The first impression of opening track, “Clowns,” from Alison Goldfrapp’s newest gambit Seventh Tree, is that she’s gone to the country to get her head together. Mostly absent are the Shirley-Bassey-meets-Bladerunner cyber-chanteuse theatrics of old, replaced by twilit English pastorals, lush synths, and strings. Acoustic guitar and birdcalls sound like the sun setting over a distant hill, while Goldfrapp herself is weary but hopeful, her voice quietly burbling, conjuring up whispers of Vashti Bunyan and Linda Thompson. There’s also a Beatles/Merseybeat influence readily apparent in the jaunty, horn-driven bounce n’ caper of “Happiness” that’s just screaming out to be the centerpiece in a musical set on Carnaby Street. Baby, we’re a long way from Berlin, aren’t we?
Fear not, there are occasional nods to the icy chanteuse of old. “Eat Yourself” has a fucking spooky-ass music box or old scratchy 78 vibe. Ancient, scratchy strings ghost in and out of your speaker (listen to that hiss and crackle) and her voice sounds so fragile and yet knowing that I just imagine Alan Lomax holding up the microphone to her mouth, nodding approvingly as each new verse builds on the last. The instrumentation builds in strength to Walker Bros. assuredness with great orchestral swoons over long sensual oooohs. “Cologne Cerrone Houdini” has all the breathy sass and sultry sophistication that you hunger for in a Goldfrapp album (finally!), huge John Barry strings and girl-group backing vocal vamps on the verses and an atmosphere like a Bond Girl theme, with the Goldfrapp’s voice piercing through the silken instrumentation with clear, crystalline trilling or husky whispers — and them’s the highlights, by and large.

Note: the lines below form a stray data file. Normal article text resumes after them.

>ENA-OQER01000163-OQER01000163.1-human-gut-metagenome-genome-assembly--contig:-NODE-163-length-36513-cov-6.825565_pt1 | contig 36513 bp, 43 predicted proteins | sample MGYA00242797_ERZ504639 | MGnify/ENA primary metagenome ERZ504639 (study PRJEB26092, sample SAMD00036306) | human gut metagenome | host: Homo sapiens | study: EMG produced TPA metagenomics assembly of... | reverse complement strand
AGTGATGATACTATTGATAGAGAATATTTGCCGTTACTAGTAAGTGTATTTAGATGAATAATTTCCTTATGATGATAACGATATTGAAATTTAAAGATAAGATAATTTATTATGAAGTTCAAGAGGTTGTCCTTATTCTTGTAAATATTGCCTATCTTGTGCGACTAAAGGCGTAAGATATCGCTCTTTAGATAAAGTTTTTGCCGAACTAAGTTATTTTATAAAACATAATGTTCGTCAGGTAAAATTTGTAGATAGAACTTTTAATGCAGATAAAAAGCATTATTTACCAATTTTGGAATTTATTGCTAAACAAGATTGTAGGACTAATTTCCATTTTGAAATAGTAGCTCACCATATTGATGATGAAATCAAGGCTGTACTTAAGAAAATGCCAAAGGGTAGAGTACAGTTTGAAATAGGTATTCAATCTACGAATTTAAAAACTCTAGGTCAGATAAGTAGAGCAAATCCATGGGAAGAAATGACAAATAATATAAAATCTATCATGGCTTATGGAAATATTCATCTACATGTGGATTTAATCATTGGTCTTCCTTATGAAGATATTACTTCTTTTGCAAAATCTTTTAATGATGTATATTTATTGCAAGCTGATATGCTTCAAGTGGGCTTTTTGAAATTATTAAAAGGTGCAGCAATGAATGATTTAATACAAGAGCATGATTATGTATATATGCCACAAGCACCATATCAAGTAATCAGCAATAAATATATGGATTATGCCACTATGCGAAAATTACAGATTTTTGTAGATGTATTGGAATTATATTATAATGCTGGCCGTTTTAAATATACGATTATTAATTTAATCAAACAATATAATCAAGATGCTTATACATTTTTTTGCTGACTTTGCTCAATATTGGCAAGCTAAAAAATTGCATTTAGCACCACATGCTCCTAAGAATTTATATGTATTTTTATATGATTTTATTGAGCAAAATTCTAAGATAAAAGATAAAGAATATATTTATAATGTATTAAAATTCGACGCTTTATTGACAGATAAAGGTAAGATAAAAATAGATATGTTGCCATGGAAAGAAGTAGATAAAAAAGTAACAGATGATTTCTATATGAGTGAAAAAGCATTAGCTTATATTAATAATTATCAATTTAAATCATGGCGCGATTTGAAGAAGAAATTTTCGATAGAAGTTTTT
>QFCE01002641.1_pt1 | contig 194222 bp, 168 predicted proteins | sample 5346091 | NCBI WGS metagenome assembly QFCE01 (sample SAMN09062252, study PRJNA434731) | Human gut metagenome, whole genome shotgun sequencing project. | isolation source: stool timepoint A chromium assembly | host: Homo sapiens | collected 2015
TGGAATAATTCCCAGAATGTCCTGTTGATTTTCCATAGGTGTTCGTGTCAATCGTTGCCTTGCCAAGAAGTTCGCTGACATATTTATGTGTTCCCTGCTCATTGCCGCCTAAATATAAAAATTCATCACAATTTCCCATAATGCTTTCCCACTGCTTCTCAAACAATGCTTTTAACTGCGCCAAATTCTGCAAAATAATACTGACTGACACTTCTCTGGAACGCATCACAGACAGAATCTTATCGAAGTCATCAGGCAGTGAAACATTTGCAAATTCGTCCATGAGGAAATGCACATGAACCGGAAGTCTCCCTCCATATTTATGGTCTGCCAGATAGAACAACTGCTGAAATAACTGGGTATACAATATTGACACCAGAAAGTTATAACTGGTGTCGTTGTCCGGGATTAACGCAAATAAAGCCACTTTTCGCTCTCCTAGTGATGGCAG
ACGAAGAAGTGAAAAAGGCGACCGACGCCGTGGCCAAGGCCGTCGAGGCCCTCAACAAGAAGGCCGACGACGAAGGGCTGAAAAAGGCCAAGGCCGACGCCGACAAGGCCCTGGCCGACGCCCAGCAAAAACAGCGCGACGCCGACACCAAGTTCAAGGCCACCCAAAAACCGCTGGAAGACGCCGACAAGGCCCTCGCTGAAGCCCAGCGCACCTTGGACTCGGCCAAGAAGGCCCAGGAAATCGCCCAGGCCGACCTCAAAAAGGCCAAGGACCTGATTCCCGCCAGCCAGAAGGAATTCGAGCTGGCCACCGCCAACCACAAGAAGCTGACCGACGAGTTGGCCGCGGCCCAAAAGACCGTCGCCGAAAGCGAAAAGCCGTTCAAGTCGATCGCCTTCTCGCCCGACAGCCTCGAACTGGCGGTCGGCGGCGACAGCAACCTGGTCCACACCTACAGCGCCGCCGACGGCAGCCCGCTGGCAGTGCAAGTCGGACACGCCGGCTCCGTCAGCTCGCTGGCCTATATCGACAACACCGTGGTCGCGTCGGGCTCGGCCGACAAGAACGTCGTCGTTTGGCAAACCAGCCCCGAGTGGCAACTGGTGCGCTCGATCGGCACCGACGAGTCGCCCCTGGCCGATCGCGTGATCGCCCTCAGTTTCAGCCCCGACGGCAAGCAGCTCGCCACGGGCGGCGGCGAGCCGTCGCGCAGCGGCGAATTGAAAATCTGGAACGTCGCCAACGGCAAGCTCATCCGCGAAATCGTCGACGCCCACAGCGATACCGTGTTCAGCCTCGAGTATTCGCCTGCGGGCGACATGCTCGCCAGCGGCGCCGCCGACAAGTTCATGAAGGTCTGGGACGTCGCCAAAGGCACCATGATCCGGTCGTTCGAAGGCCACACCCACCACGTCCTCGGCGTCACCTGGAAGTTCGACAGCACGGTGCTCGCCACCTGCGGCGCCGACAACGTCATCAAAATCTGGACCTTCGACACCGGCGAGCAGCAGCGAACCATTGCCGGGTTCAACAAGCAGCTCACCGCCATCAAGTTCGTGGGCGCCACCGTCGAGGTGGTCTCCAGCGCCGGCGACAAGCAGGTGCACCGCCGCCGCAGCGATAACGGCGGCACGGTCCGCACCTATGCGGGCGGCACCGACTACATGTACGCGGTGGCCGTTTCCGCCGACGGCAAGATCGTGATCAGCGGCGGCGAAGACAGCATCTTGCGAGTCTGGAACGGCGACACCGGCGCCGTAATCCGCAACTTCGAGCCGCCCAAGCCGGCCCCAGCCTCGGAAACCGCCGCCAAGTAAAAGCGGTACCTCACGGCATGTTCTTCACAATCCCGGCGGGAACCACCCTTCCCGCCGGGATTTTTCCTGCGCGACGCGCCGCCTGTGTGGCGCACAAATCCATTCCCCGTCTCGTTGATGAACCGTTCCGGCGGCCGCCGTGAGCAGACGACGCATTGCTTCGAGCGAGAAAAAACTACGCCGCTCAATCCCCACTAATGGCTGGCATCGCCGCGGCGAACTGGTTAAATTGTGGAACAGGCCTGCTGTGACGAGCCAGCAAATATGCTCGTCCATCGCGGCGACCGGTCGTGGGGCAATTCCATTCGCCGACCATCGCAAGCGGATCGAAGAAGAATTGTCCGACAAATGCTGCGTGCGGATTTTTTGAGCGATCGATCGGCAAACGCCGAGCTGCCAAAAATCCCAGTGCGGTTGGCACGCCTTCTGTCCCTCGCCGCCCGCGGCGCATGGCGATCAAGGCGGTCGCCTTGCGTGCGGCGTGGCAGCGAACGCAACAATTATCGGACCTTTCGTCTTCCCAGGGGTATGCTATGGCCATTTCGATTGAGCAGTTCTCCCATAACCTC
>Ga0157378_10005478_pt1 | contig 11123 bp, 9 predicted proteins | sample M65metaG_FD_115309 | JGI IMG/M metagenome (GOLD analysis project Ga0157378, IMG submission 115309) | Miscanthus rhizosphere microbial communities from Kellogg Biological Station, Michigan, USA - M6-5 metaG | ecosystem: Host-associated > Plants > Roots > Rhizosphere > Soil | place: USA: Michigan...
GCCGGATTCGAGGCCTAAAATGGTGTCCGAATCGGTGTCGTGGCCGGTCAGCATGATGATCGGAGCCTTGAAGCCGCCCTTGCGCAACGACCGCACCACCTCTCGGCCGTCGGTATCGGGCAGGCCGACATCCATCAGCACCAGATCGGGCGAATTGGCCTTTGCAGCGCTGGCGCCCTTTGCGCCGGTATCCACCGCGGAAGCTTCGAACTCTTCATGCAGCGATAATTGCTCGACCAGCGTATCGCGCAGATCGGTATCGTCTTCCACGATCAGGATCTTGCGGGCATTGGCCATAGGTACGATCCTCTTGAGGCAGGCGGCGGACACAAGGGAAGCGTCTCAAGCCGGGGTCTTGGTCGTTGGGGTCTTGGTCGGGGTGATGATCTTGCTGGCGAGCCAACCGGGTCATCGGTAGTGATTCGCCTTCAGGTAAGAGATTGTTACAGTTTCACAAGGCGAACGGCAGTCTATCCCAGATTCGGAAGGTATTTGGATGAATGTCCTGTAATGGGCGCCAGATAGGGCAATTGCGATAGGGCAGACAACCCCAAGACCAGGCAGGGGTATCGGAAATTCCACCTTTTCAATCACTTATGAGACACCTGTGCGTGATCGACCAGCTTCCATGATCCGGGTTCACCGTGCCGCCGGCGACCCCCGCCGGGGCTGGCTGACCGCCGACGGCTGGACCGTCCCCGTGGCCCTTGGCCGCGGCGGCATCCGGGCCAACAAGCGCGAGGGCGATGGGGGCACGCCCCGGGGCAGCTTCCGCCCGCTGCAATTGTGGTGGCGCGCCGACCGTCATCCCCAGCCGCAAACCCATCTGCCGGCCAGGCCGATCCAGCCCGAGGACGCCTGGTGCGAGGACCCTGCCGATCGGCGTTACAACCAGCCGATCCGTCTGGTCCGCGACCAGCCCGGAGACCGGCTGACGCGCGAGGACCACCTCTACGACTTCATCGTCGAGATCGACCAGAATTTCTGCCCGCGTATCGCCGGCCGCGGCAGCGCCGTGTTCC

Y’know, I heard “Caravan Girl” in this restaurant, played right after a recent U2 song. And I guess that’s where the trouble began. It’s a capitol P-O-P number, with piano-driven verses that build and build to these choruses that are just Springsteen-level (or Coldplay, urk) anthemic, with explosions of synths and chugging guitar and a small army of Goldfrapps harmonizing. But at the same time it felt too normal. Like it could’ve been any chart denizen. And that ain’t fucking right. The problem with Seventh Tree is that there are long stretches where it drags, like “Road To Somewhere” and the strangely incomplete “Monster Love,” and it feels too mannered and grown-up and coffee-bar polite. Goldfrapp doesn’t do organic and earthy as well as, say, Björk or even Jarboe. I just can’t shake the overriding feeling that Seventh Tree is like putting all your cool dress-up clothes and party dresses away and putting on a sensible smock instead. Hell, maybe going back to the country isn’t all it’s fucking cracked up to be. Who needs all that fucking fresh air and sunlight, geez, and the bugs, and nothing to do? You might lose your sickness, your edge.
Alison Goldfrapp is still a captivating performer, and change is good. Let’s just hope that change is better next time around.
Mute Records: www.mute.com